Endoscope reveals shag parasites
14 December 2012, by Tom Marshall
Scientists have devised an innovative way to count the parasitic worms in seabirds' stomachs - sticking an endoscope down their throats and taking a look.
The results suggest that European shags living on the Isle of May nature reserve off the east coast of Scotland are riddled with many more parasites than scientists thought. All the birds examined had some worms, and an unexpectedly large proportion – more than a third – fell into the highest category with 40 or more.
It's previously been hard to get an accurate picture of how many parasites adult seabirds are carrying - a subject with important implications for their population dynamics and ecology. You can count the worm eggs in their faeces, but identifying and collecting a particular seabird's faeces is difficult. Or you can kill the bird and dissect it to find out what's in its stomach, but this presents obvious welfare problems and isn't possible with protected birds in a nature reserve. It can also only ever provide one reading per animal, so it can't be used to track changes over time.
Parasites have a major impact on the population dynamics and ecology of many animals, but they are difficult to study in the wild. The breakthrough should help change this, providing new insights into the complex processes that work together to control wild animal's numbers and behaviour.
Dr Sarah Burthe of the Centre for Ecology & Hydrology (CEH), who led the research, says she didn't expect to find such consistent parasite infestation across all the shags. 'We thought there would be some with no parasites at all, but this wasn't what we found,' she says. 'Although we found other patterns that were more in line with expectations; for example that late-breeding males had many more parasites.'
She says that males that breed late in the season are often seen as being poorer in quality, or perhaps just younger and less experienced, than those that get on with it earlier in the season. Greater parasite infestation could be a consequence of that, or perhaps even its cause.
The team's methods were simple enough; they caught 68 shags during the breeding season, put the endoscope into their stomachs and counted how many worms they could see.
Burthe explains that results suggest the earlier alternative methods aren't entirely reliable. The results of faecal egg counts seem to have given an unrealistically low measure of how many parasites the birds were hosting compared to the endoscopy results. Earlier studies based on dosing animals with anti-parasite drugs also seem to have been flawed; they turn out to have used too low a dose to kill all the worms in a bird.
The birds get the parasitic nematode worms from the fish they eat. The parasites then attach themselves to their stomach walls; from then on, whenever the shag eats, its worms let go of the stomach wall, swim into the middle of their stomach and tuck into the bird's meal. So every worm a bird is carrying has a direct impact on how much energy it gets from its food and can then use for surviving, breeding and rearing chicks.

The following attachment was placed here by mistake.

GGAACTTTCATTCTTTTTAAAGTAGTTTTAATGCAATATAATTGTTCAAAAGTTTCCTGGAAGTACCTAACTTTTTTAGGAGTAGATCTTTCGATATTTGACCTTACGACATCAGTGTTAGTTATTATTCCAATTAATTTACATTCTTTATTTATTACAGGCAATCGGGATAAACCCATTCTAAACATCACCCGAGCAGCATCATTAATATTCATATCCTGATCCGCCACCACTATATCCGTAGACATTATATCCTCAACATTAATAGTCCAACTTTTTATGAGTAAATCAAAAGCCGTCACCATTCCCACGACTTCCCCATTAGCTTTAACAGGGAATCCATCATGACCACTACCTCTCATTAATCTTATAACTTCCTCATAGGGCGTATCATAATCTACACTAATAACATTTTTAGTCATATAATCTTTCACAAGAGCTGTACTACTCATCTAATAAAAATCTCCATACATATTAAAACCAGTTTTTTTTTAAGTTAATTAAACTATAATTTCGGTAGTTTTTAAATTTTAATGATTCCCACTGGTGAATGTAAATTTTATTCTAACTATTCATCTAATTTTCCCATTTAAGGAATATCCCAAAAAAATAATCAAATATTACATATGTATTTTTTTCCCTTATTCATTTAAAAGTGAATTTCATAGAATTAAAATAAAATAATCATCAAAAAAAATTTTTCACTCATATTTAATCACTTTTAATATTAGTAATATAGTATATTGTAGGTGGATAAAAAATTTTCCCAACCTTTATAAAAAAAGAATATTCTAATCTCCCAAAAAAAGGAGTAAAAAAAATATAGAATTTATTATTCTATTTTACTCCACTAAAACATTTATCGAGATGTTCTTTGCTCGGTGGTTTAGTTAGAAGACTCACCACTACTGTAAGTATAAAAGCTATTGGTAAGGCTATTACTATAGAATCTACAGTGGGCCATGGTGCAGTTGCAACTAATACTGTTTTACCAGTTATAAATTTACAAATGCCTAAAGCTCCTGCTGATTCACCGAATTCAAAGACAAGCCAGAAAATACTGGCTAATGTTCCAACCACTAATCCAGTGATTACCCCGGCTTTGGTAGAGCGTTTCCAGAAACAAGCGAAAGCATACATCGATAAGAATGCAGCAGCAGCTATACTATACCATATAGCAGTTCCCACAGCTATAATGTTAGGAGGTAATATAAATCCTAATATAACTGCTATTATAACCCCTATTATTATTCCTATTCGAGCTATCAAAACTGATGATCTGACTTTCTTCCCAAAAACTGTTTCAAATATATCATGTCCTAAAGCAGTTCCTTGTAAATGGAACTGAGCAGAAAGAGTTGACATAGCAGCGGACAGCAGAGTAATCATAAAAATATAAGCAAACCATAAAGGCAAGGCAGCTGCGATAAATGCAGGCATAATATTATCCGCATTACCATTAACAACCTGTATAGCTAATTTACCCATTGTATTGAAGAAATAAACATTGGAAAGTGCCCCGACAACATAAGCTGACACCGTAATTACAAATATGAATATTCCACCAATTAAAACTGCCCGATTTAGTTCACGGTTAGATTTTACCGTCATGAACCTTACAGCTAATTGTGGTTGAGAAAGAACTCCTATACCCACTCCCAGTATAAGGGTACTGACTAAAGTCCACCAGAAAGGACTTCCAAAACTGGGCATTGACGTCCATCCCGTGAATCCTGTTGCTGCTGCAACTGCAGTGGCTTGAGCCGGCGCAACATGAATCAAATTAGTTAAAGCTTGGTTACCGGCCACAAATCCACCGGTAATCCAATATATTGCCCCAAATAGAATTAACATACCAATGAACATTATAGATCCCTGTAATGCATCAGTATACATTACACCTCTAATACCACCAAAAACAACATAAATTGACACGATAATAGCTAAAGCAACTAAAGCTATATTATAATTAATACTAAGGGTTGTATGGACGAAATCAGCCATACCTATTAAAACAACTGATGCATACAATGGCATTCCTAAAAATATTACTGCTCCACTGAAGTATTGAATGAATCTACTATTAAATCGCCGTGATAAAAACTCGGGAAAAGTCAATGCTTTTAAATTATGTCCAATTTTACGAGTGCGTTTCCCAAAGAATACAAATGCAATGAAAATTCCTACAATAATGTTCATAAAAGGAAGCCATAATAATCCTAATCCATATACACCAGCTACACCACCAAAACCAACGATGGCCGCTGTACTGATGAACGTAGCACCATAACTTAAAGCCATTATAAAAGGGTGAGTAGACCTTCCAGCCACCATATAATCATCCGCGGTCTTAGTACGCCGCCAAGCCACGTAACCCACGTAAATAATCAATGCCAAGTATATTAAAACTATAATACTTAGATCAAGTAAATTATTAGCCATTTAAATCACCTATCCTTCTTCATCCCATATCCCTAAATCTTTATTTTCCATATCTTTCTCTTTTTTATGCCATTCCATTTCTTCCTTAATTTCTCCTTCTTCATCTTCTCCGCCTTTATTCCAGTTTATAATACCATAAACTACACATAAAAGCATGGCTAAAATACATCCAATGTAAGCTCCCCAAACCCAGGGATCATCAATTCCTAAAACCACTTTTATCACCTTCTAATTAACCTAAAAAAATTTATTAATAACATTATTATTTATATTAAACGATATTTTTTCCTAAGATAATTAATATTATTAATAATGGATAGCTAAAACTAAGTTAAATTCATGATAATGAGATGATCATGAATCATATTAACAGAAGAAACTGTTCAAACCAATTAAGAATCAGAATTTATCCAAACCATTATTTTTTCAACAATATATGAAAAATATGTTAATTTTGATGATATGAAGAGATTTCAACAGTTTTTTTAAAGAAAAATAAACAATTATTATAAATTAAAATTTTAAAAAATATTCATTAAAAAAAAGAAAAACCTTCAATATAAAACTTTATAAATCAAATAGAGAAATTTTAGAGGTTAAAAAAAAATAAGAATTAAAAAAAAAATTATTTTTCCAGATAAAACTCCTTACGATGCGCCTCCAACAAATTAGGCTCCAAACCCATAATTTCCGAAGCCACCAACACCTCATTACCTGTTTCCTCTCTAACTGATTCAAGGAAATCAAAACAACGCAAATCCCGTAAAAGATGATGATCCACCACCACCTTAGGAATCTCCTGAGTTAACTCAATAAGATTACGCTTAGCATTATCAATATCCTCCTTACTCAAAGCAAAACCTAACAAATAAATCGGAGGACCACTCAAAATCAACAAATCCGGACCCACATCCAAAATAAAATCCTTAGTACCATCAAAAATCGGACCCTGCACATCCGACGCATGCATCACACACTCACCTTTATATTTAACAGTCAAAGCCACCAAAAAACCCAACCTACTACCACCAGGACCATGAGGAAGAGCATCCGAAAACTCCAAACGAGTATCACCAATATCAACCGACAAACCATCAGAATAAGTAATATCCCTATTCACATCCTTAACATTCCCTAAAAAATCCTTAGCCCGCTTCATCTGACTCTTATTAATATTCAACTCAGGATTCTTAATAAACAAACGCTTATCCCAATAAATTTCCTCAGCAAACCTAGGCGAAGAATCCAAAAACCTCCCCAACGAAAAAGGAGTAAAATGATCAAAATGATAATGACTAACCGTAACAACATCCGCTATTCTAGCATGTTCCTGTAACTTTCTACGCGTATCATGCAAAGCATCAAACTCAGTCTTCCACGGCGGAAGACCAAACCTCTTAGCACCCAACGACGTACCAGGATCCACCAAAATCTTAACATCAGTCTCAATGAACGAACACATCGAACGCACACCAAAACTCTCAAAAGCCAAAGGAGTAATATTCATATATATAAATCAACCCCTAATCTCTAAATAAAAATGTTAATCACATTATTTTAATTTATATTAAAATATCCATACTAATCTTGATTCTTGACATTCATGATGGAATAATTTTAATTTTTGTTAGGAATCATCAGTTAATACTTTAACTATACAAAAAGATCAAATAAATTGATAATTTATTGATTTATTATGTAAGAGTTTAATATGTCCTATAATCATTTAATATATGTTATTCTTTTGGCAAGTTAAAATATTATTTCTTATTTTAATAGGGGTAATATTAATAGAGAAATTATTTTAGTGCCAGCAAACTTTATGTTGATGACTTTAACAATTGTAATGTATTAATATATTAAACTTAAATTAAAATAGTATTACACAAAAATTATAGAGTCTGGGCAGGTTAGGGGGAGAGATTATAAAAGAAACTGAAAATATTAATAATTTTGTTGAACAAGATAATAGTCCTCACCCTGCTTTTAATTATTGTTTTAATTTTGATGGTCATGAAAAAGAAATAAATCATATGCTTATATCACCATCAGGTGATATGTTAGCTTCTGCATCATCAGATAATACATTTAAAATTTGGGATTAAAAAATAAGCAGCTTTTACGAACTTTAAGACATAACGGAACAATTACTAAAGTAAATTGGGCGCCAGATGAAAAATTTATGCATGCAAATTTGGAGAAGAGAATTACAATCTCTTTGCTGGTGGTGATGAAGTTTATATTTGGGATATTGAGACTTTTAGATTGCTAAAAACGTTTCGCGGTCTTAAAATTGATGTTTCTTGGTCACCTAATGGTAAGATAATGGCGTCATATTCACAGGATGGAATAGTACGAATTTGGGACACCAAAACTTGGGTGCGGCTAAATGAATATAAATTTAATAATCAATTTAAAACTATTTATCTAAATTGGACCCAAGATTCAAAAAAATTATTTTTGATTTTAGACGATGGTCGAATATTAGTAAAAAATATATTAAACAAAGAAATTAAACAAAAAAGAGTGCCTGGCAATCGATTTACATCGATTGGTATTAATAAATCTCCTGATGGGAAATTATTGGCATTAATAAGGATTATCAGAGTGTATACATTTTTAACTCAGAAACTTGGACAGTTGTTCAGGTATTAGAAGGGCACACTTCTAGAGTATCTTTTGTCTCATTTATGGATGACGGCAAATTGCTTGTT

Endoscopes are often used by vets, and could now give researchers a much more accurate way of gauging how many parasites animals are carrying in their stomachs. Burthe says it won't be suitable for studying all animals and their parasites - it wouldn't work for parasites that live lower down in the digestive tract beyond the stomach, for example, or for those that are too small to see and count with the naked eye. But where it is applicable, it could be extended to let scientists collect worms as well as counting them.
'Being able to monitor individual parasite burdens is a major step forward in this field of research,' adds co-author Dr Francis Daunt, also of CEH. 'We are hopeful this new technique could be applied to other wild animal systems, possibly including reptile, mammal and other bird hosts.'
The researchers debated whether to anaesthetise the birds before applying the endoscope. On the one hand nobody particularly likes having a metal probe pushed down their throat, and there's no reason to think shags are an exception – although their habits of swallowing large fish whole and then letting their chicks stick their heads and necks deep into their throats to dine on regurgitated food probably mean they object less to the experience than some animals would.
On the other hand, knocking the shags out during the operation with anaesthetic causes much more disruption to their routines and prevents them from breeding or caring for chicks for much longer - hours rather than a few minutes. The researchers started out with anaesthetised birds but eventually decided it was better to get things over with as quickly as possible. A vet supervised the first few endoscopies, judging the level of discomfort to the shags to be acceptable.
The paper appears in Methods in Ecology and Evolution.